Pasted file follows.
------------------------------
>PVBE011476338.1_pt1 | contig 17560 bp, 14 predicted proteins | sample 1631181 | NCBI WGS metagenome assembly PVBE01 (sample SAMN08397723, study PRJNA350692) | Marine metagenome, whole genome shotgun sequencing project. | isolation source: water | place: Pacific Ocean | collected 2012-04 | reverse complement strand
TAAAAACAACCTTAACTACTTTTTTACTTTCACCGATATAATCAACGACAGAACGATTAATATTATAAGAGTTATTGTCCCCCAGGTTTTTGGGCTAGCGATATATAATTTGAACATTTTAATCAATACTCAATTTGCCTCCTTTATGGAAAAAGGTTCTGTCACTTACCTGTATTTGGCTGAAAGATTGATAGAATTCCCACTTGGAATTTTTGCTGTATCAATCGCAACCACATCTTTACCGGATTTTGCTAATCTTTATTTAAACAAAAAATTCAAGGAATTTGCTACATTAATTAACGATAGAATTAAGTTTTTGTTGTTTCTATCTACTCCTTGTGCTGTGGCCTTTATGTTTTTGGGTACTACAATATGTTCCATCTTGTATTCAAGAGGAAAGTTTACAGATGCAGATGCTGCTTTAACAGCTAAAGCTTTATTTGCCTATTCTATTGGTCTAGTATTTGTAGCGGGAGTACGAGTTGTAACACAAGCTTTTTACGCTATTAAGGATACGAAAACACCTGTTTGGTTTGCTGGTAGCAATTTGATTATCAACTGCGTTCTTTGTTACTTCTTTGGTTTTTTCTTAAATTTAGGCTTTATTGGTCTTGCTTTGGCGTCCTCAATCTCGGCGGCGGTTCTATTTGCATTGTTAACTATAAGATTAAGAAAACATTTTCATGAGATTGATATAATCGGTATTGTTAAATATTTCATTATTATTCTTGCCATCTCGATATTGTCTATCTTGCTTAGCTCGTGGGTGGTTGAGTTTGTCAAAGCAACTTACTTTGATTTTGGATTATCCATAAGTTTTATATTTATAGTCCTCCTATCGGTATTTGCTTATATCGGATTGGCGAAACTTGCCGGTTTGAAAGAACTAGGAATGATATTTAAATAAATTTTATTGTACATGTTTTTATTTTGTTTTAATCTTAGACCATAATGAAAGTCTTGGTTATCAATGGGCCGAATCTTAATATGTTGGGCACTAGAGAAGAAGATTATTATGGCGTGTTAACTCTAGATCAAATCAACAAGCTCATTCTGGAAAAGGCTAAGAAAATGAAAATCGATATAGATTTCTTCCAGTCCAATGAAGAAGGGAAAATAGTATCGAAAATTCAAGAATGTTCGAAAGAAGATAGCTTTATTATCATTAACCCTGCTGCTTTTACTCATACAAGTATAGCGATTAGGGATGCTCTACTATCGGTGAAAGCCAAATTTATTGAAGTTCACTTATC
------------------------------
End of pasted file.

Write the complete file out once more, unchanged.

>PVBE011476338.1_pt1 | contig 17560 bp, 14 predicted proteins | sample 1631181 | NCBI WGS metagenome assembly PVBE01 (sample SAMN08397723, study PRJNA350692) | Marine metagenome, whole genome shotgun sequencing project. | isolation source: water | place: Pacific Ocean | collected 2012-04 | reverse complement strand
TAAAAACAACCTTAACTACTTTTTTACTTTCACCGATATAATCAACGACAGAACGATTAATATTATAAGAGTTATTGTCCCCCAGGTTTTTGGGCTAGCGATATATAATTTGAACATTTTAATCAATACTCAATTTGCCTCCTTTATGGAAAAAGGTTCTGTCACTTACCTGTATTTGGCTGAAAGATTGATAGAATTCCCACTTGGAATTTTTGCTGTATCAATCGCAACCACATCTTTACCGGATTTTGCTAATCTTTATTTAAACAAAAAATTCAAGGAATTTGCTACATTAATTAACGATAGAATTAAGTTTTTGTTGTTTCTATCTACTCCTTGTGCTGTGGCCTTTATGTTTTTGGGTACTACAATATGTTCCATCTTGTATTCAAGAGGAAAGTTTACAGATGCAGATGCTGCTTTAACAGCTAAAGCTTTATTTGCCTATTCTATTGGTCTAGTATTTGTAGCGGGAGTACGAGTTGTAACACAAGCTTTTTACGCTATTAAGGATACGAAAACACCTGTTTGGTTTGCTGGTAGCAATTTGATTATCAACTGCGTTCTTTGTTACTTCTTTGGTTTTTTCTTAAATTTAGGCTTTATTGGTCTTGCTTTGGCGTCCTCAATCTCGGCGGCGGTTCTATTTGCATTGTTAACTATAAGATTAAGAAAACATTTTCATGAGATTGATATAATCGGTATTGTTAAATATTTCATTATTATTCTTGCCATCTCGATATTGTCTATCTTGCTTAGCTCGTGGGTGGTTGAGTTTGTCAAAGCAACTTACTTTGATTTTGGATTATCCATAAGTTTTATATTTATAGTCCTCCTATCGGTATTTGCTTATATCGGATTGGCGAAACTTGCCGGTTTGAAAGAACTAGGAATGATATTTAAATAAATTTTATTGTACATGTTTTTATTTTGTTTTAATCTTAGACCATAATGAAAGTCTTGGTTATCAATGGGCCGAATCTTAATATGTTGGGCACTAGAGAAGAAGATTATTATGGCGTGTTAACTCTAGATCAAATCAACAAGCTCATTCTGGAAAAGGCTAAGAAAATGAAAATCGATATAGATTTCTTCCAGTCCAATGAAGAAGGGAAAATAGTATCGAAAATTCAAGAATGTTCGAAAGAAGATAGCTTTATTATCATTAACCCTGCTGCTTTTACTCATACAAGTATAGCGATTAGGGATGCTCTACTATCGGTGAAAGCCAAATTTATTGAAGTTCACTTATC